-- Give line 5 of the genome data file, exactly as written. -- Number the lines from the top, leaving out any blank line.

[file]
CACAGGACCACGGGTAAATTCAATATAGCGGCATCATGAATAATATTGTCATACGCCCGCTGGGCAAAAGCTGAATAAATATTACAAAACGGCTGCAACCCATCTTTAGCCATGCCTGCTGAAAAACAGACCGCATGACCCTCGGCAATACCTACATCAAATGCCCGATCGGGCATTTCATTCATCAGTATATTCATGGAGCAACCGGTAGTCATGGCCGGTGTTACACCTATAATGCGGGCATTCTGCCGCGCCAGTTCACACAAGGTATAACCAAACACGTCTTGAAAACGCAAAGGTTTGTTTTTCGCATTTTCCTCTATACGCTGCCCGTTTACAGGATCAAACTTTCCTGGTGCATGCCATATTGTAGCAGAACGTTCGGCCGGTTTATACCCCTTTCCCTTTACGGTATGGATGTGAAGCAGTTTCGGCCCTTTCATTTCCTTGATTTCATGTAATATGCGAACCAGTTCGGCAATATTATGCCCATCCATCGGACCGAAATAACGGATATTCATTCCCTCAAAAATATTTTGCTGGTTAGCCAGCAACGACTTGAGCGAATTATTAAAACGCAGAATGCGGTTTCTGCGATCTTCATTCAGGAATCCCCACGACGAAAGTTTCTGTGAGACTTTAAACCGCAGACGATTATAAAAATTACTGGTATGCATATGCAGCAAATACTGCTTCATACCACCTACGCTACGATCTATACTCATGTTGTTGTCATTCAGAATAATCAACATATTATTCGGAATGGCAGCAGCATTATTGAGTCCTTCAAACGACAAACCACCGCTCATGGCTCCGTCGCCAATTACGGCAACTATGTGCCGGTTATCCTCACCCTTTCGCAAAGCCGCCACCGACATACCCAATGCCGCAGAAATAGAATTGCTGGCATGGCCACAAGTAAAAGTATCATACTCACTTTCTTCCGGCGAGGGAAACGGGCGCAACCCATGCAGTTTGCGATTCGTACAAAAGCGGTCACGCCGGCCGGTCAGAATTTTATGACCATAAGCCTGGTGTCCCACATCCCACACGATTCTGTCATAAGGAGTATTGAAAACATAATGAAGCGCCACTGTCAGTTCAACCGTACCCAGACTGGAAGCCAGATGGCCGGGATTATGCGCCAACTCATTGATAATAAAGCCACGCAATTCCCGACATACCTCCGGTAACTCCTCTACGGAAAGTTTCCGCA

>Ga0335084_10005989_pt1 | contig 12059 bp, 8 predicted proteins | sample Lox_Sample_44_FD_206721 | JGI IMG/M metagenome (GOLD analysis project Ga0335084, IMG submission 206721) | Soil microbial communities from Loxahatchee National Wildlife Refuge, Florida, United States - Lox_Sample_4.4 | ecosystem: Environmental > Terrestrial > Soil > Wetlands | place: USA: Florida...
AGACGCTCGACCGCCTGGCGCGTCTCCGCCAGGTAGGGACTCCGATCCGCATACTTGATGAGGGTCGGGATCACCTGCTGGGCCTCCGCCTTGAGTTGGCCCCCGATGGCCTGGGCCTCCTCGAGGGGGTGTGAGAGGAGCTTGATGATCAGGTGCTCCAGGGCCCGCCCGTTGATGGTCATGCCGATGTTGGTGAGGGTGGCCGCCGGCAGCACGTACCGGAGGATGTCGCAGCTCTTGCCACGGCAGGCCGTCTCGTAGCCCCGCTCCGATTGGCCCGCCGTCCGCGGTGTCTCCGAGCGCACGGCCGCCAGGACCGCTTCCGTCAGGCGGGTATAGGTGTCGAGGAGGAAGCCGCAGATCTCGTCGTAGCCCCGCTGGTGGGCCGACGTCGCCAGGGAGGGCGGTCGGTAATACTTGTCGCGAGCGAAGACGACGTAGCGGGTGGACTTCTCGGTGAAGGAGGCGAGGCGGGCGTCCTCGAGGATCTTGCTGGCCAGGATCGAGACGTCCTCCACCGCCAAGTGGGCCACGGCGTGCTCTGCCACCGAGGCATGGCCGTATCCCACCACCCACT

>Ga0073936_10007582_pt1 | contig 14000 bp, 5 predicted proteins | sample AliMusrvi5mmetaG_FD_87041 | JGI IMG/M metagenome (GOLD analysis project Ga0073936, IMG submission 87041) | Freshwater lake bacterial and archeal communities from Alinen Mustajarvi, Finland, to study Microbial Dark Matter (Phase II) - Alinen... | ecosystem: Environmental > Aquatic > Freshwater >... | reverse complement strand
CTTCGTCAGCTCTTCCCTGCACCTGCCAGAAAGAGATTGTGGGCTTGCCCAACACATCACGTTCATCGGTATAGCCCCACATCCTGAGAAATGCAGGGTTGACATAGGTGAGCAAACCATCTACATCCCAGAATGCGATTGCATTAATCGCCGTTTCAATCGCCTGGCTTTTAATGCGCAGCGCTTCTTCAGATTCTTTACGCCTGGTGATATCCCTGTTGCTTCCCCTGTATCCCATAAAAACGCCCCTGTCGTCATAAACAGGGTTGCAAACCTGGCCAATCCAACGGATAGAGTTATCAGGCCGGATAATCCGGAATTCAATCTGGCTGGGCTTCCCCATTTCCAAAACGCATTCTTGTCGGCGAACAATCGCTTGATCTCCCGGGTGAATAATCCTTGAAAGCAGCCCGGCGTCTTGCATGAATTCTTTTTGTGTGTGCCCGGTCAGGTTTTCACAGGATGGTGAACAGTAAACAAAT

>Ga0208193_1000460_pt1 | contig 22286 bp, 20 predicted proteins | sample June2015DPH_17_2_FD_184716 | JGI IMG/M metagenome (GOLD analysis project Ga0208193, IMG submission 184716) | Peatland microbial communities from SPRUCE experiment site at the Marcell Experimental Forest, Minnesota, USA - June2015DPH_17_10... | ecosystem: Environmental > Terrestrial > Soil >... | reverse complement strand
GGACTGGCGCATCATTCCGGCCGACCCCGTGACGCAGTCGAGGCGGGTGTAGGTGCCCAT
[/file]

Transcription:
CTTCGTCAGCTCTTCCCTGCACCTGCCAGAAAGAGATTGTGGGCTTGCCCAACACATCACGTTCATCGGTATAGCCCCACATCCTGAGAAATGCAGGGTTGACATAGGTGAGCAAACCATCTACATCCCAGAATGCGATTGCATTAATCGCCGTTTCAATCGCCTGGCTTTTAATGCGCAGCGCTTCTTCAGATTCTTTACGCCTGGTGATATCCCTGTTGCTTCCCCTGTATCCCATAAAAACGCCCCTGTCGTCATAAACAGGGTTGCAAACCTGGCCAATCCAACGGATAGAGTTATCAGGCCGGATAATCCGGAATTCAATCTGGCTGGGCTTCCCCATTTCCAAAACGCATTCTTGTCGGCGAACAATCGCTTGATCTCCCGGGTGAATAATCCTTGAAAGCAGCCCGGCGTCTTGCATGAATTCTTTTTGTGTGTGCCCGGTCAGGTTTTCACAGGATGGTGAACAGTAAACAAAT